Over the last several months, as I looked at addressing the business needs across various industries as someone leading a team of Data Scientists, the question of domain expertise invariably cropped up.
Attending one meeting with a Pharmaceutical company, I was posed with the question of, "Have you done work in the areas of Rare Signal detection?" In a similar vein, while preparing for a meeting with an Auto finance major, the question was in the area of using Auto telemetry data and deploying it to work on fraud detection in auto-insurance claims.
Multiply the business problems with the numerous industries and the enormity of the challenge becomes apparent. More so since it may not be possible to be a domain expert in every possible industry. Which begs the question, is there a line between domain knowledge and domain expertise?
While domain knowledge would refer to the appreciation of the industry, its business processes and challenges, domain expertise is expected to be much deeper. It would be addressing meaningfully, through the effective use of technology, a problem or two which a particular industry is grappling with.
Is the expectation then from the prospective customer 'You need to understand my industry language (i.e. domain knowledge)' or is it 'You need the expertise to solve an industry specific problem (i.e. domain expertise)'?
How then does one manage the expectations here? A typical Data Scientist needs to be adept in understanding the business problem, have a good handle of the data on hand, and have a grasp of the algorithms which would aid him/her in the journey of discovery, design, deployment and ultimately delivering the results .
These would come in various shades across Data Scientists. As the area becomes mainstream at a furious pace, primarily driven by storage and accessibility costs, the need to balance out the three, otherwise known as the “Triangle of Intelligence", namely business (knowledge or expertise), data (content) and algorithm (thinking) will possibly decide the difference between resounding success and abysmal failure, while addressing a business problem.
I came across an interesting note by Caitlin Garrett in the blog http://rapidinsight.blogspot.in/2013/06/data-scientists-next-g...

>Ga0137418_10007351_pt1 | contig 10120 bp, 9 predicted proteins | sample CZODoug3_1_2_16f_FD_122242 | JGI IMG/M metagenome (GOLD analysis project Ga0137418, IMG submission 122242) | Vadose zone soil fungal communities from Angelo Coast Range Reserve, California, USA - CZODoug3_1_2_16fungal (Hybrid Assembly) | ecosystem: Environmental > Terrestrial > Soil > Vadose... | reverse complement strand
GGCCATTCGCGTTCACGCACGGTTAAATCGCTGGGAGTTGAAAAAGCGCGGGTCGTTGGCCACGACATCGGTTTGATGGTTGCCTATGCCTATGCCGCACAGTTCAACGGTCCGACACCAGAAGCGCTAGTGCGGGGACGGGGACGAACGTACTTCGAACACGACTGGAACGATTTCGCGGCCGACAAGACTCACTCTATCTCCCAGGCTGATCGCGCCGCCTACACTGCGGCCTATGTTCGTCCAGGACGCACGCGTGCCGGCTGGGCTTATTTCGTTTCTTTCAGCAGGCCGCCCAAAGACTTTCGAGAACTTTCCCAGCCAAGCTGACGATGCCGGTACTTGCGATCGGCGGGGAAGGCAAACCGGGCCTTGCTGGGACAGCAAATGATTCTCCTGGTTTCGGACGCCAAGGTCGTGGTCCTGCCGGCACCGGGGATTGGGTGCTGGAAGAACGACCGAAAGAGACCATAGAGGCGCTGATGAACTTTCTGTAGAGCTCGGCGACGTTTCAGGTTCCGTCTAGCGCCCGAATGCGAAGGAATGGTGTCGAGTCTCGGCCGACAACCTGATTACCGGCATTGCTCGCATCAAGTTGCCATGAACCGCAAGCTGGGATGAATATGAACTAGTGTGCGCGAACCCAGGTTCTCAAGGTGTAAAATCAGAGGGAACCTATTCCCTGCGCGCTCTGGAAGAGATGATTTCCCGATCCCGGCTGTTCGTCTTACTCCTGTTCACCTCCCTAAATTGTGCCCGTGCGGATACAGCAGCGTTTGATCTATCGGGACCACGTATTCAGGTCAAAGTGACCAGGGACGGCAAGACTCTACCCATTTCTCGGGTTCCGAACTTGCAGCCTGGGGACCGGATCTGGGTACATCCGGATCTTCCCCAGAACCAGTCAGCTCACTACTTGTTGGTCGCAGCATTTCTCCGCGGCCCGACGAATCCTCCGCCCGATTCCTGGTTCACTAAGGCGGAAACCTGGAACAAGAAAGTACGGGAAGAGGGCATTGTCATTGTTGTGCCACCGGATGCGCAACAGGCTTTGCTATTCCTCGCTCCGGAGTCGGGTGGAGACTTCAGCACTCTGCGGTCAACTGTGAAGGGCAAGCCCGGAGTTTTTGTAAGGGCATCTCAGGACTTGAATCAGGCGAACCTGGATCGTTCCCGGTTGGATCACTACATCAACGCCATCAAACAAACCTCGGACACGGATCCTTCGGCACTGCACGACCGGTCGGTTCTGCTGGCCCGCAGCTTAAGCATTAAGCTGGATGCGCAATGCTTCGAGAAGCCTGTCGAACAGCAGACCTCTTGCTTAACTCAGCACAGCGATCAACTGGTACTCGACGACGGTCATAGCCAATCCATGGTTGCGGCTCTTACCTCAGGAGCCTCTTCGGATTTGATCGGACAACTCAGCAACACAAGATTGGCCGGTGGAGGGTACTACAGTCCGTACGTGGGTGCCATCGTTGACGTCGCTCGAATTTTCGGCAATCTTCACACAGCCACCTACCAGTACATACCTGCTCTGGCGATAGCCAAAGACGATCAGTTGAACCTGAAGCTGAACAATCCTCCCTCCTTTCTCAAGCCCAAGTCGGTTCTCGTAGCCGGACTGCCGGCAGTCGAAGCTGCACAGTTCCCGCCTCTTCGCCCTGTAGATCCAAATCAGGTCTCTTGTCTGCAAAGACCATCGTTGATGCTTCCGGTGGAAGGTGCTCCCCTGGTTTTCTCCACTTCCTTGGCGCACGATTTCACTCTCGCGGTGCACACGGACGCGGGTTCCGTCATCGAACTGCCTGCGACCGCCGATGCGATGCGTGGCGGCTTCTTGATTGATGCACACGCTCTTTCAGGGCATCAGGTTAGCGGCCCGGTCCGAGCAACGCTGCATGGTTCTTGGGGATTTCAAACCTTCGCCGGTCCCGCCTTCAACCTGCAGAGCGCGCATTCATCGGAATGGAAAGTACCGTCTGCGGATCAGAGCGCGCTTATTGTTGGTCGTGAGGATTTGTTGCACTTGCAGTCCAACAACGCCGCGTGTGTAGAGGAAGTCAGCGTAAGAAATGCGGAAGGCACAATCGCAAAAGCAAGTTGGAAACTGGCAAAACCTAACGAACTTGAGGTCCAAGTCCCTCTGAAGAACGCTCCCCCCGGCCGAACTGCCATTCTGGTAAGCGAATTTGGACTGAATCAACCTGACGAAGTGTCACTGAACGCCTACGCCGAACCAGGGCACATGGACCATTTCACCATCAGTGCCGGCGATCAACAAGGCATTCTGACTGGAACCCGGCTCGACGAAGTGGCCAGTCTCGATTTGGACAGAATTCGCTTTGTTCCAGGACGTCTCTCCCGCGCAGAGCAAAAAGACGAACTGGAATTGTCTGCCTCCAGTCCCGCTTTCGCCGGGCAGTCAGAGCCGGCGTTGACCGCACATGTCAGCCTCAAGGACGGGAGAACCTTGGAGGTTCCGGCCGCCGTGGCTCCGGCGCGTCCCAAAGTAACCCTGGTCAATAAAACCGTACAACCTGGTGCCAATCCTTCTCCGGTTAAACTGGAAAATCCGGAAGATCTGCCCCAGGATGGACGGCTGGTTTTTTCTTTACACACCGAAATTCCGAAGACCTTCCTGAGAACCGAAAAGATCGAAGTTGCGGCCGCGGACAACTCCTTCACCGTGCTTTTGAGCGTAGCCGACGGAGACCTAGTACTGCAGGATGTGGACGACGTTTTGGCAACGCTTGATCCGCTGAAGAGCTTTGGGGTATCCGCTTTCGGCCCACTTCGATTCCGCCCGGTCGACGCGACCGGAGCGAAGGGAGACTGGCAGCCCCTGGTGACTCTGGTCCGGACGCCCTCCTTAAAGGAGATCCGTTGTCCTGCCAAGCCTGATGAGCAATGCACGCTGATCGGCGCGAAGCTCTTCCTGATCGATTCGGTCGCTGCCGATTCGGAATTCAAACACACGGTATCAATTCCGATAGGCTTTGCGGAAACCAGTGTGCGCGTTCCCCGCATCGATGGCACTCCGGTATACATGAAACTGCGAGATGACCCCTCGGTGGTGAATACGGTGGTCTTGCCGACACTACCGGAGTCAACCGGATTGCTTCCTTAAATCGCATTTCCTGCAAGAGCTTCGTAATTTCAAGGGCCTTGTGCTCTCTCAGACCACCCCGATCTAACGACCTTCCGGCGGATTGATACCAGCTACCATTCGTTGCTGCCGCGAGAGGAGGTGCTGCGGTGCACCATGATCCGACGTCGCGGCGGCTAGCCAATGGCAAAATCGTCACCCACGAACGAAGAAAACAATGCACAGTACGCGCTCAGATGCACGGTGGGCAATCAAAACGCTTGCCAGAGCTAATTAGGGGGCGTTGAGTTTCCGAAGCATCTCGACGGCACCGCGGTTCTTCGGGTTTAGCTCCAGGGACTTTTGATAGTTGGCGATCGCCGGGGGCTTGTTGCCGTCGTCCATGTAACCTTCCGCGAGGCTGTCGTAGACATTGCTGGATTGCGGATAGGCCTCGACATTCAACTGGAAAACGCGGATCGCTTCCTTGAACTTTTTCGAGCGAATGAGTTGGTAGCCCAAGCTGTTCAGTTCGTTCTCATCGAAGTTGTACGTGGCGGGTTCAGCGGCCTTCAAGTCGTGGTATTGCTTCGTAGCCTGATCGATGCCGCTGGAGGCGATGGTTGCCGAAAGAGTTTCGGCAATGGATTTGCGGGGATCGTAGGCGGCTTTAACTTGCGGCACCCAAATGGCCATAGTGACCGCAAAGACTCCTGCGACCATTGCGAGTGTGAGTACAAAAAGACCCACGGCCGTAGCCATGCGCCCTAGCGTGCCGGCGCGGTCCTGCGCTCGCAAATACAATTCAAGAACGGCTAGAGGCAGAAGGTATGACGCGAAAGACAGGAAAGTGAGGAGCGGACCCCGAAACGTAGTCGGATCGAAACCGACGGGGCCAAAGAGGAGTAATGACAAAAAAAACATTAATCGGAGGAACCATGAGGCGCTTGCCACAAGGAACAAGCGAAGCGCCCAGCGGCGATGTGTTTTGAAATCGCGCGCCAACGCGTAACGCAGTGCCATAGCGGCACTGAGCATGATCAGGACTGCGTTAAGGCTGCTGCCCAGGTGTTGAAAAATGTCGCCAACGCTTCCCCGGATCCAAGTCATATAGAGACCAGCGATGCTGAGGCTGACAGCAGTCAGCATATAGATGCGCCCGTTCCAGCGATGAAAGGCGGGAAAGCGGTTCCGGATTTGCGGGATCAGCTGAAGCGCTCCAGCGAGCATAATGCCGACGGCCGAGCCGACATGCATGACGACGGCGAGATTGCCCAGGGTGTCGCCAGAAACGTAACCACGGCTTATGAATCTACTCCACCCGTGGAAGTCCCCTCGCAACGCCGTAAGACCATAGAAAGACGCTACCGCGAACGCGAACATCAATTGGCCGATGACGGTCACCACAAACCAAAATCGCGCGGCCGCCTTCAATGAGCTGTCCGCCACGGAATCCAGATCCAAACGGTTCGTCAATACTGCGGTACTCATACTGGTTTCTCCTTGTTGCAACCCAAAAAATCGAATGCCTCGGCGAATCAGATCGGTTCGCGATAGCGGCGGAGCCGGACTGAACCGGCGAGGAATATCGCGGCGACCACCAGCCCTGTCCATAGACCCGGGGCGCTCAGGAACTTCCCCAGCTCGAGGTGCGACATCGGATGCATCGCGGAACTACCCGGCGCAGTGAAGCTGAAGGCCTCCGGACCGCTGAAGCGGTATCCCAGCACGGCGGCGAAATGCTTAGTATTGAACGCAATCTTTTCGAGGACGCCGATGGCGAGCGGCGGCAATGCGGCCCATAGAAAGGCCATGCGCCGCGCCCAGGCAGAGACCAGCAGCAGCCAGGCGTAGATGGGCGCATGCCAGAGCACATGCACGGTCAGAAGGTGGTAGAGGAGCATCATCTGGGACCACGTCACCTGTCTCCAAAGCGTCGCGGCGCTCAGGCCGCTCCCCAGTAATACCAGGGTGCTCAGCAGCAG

Caitlin rightly mentions that as a practitioner of Data Science, it is mandatory to have analytical thinking, mathematical/statistical ability, a knack for communicating results to non-data people, and creativity. Her blog however does not make a reference to the business (knowledge or expertise).
Can we surmise then, that the ability to articulate and appreciate the business problem and marrying the expected ways to get this addressed through analytical skills could be a good starting point to provide that confidence to the business user that the problem at hand can be addressed?
The combination of business acumen and technical skill isn’t easy to come by.
David Logan in his interesting blog:
has mentioned about the "Purple People", folks who are blessed with the business acumen and the analytical abilities. Purple is the blend of Red (Business acumen) and Blue (Analytical abilities) and we would by now know that this would be a very hard to get profile.
However as this area matures and moves beyond the hype cycle, we may have the luxury of seeing experts who cover both areas well.
The question still remains. The profile as described is rare but the expectations of the prospective customers most of the time is "Can you solve the point problem which I have been grappling with for so long?" for which domain expertise and NOT knowledge would be required.
The only way to address this is to borrow the domain expertise from the prospective customer and build that from the base of domain knowledge one is expected to have and move forward.
But as one is trying to demonstrate credibility to the prospect , this may be easier said than done. I look forward to hearing what my colleagues think about this conundrum.
Chief Business Officer
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